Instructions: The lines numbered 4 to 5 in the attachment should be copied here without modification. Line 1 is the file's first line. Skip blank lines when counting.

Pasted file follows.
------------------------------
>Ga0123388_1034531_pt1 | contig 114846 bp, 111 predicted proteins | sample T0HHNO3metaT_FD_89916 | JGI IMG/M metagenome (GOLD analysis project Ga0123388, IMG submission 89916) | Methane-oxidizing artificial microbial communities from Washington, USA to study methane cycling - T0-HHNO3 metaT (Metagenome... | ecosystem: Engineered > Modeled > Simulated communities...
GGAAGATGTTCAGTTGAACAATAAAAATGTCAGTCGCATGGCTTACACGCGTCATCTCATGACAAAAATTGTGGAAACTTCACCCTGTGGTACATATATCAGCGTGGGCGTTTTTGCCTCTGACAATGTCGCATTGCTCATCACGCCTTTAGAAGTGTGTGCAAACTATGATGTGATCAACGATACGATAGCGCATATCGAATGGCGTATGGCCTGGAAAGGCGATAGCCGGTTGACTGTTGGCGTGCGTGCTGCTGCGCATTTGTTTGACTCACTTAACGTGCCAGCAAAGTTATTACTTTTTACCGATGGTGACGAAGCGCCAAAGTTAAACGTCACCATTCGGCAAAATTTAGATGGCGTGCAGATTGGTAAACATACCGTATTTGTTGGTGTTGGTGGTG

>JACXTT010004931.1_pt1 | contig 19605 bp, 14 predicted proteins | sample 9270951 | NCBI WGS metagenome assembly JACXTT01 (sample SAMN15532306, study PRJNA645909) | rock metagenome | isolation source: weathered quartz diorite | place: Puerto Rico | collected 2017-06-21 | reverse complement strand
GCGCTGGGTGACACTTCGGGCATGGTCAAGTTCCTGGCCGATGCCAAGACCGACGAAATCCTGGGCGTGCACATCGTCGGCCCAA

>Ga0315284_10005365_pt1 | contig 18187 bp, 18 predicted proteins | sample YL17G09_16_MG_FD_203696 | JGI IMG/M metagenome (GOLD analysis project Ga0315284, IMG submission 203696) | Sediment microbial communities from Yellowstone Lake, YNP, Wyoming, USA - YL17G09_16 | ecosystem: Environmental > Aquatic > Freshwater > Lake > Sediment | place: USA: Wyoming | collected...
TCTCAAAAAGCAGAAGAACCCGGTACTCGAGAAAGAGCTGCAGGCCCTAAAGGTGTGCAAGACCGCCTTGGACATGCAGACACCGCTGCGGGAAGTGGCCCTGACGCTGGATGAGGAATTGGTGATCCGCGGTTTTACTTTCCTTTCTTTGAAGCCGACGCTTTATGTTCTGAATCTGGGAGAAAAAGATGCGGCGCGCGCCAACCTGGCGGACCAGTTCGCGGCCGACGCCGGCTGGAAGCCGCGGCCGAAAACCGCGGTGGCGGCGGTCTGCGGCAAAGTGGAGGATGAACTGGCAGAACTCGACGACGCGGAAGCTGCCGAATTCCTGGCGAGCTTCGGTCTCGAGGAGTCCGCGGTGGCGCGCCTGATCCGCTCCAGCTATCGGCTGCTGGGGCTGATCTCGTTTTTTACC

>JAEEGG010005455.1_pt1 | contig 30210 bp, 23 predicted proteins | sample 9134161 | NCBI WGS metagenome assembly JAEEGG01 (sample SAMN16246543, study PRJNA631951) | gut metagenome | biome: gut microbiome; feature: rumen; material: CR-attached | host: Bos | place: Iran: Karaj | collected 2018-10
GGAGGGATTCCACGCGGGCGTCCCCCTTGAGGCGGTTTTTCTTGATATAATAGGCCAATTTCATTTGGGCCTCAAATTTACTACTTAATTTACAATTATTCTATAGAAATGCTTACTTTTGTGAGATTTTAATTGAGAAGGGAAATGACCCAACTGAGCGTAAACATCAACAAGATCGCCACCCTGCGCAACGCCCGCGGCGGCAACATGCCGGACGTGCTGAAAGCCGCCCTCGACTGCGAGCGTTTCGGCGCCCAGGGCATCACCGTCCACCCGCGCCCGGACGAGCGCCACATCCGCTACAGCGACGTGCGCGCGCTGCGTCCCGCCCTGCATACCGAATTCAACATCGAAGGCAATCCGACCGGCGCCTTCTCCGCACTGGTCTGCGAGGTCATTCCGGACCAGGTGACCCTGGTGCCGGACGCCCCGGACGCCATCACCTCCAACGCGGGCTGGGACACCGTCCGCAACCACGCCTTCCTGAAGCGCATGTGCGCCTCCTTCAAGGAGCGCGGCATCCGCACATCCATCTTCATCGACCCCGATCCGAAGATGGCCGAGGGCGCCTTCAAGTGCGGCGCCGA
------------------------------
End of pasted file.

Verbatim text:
GCGCTGGGTGACACTTCGGGCATGGTCAAGTTCCTGGCCGATGCCAAGACCGACGAAATCCTGGGCGTGCACATCGTCGGCCCAA

>Ga0315284_10005365_pt1 | contig 18187 bp, 18 predicted proteins | sample YL17G09_16_MG_FD_203696 | JGI IMG/M metagenome (GOLD analysis project Ga0315284, IMG submission 203696) | Sediment microbial communities from Yellowstone Lake, YNP, Wyoming, USA - YL17G09_16 | ecosystem: Environmental > Aquatic > Freshwater > Lake > Sediment | place: USA: Wyoming | collected...